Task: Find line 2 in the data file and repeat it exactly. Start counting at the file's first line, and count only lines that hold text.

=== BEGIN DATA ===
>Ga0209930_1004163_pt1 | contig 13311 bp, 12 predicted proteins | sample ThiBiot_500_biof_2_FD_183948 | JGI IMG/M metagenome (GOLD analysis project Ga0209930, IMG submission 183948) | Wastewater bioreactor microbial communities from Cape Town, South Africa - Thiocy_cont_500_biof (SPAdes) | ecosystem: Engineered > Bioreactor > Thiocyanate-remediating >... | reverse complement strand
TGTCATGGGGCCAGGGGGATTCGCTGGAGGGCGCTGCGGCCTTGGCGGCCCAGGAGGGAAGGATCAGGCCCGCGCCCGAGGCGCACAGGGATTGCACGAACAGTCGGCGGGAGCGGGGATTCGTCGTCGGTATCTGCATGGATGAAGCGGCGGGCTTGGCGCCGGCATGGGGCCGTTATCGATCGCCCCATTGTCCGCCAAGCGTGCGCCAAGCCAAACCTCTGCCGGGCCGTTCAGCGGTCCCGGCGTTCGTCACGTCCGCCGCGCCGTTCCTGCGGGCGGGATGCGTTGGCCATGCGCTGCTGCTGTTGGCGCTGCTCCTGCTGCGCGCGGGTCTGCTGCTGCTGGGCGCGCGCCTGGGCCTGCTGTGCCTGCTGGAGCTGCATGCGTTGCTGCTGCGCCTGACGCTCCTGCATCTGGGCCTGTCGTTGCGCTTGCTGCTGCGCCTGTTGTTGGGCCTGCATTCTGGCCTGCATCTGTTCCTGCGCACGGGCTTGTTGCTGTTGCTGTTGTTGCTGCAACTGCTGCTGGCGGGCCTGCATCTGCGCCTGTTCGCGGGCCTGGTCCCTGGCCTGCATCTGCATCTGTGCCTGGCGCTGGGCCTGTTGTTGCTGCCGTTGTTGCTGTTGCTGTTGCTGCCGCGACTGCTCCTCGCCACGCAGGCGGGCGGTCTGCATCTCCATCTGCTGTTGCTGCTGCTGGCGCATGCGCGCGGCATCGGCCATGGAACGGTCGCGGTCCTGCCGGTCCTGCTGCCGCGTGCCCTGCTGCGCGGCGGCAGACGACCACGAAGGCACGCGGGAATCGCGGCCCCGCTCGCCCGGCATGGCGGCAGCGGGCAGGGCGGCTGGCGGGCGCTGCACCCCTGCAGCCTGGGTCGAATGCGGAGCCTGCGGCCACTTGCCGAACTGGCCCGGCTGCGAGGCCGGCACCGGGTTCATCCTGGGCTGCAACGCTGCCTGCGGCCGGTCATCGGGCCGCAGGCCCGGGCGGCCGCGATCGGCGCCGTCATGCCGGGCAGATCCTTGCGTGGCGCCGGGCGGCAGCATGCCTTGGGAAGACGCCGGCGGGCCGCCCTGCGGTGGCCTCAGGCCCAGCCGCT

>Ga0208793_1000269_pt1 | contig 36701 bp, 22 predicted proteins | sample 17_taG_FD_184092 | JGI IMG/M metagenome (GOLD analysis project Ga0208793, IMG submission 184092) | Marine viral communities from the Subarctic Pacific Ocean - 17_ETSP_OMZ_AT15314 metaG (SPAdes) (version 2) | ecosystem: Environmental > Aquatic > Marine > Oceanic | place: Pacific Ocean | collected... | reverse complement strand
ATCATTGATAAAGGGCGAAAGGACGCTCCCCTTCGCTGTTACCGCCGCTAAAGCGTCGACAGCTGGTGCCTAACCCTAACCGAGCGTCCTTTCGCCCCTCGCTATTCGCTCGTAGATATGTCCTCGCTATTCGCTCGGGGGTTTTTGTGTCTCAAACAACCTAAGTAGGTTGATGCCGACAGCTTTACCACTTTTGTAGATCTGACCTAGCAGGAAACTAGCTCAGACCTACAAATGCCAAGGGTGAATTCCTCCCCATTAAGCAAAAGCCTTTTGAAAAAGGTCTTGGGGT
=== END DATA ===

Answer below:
TGTCATGGGGCCAGGGGGATTCGCTGGAGGGCGCTGCGGCCTTGGCGGCCCAGGAGGGAAGGATCAGGCCCGCGCCCGAGGCGCACAGGGATTGCACGAACAGTCGGCGGGAGCGGGGATTCGTCGTCGGTATCTGCATGGATGAAGCGGCGGGCTTGGCGCCGGCATGGGGCCGTTATCGATCGCCCCATTGTCCGCCAAGCGTGCGCCAAGCCAAACCTCTGCCGGGCCGTTCAGCGGTCCCGGCGTTCGTCACGTCCGCCGCGCCGTTCCTGCGGGCGGGATGCGTTGGCCATGCGCTGCTGCTGTTGGCGCTGCTCCTGCTGCGCGCGGGTCTGCTGCTGCTGGGCGCGCGCCTGGGCCTGCTGTGCCTGCTGGAGCTGCATGCGTTGCTGCTGCGCCTGACGCTCCTGCATCTGGGCCTGTCGTTGCGCTTGCTGCTGCGCCTGTTGTTGGGCCTGCATTCTGGCCTGCATCTGTTCCTGCGCACGGGCTTGTTGCTGTTGCTGTTGTTGCTGCAACTGCTGCTGGCGGGCCTGCATCTGCGCCTGTTCGCGGGCCTGGTCCCTGGCCTGCATCTGCATCTGTGCCTGGCGCTGGGCCTGTTGTTGCTGCCGTTGTTGCTGTTGCTGTTGCTGCCGCGACTGCTCCTCGCCACGCAGGCGGGCGGTCTGCATCTCCATCTGCTGTTGCTGCTGCTGGCGCATGCGCGCGGCATCGGCCATGGAACGGTCGCGGTCCTGCCGGTCCTGCTGCCGCGTGCCCTGCTGCGCGGCGGCAGACGACCACGAAGGCACGCGGGAATCGCGGCCCCGCTCGCCCGGCATGGCGGCAGCGGGCAGGGCGGCTGGCGGGCGCTGCACCCCTGCAGCCTGGGTCGAATGCGGAGCCTGCGGCCACTTGCCGAACTGGCCCGGCTGCGAGGCCGGCACCGGGTTCATCCTGGGCTGCAACGCTGCCTGCGGCCGGTCATCGGGCCGCAGGCCCGGGCGGCCGCGATCGGCGCCGTCATGCCGGGCAGATCCTTGCGTGGCGCCGGGCGGCAGCATGCCTTGGGAAGACGCCGGCGGGCCGCCCTGCGGTGGCCTCAGGCCCAGCCGCT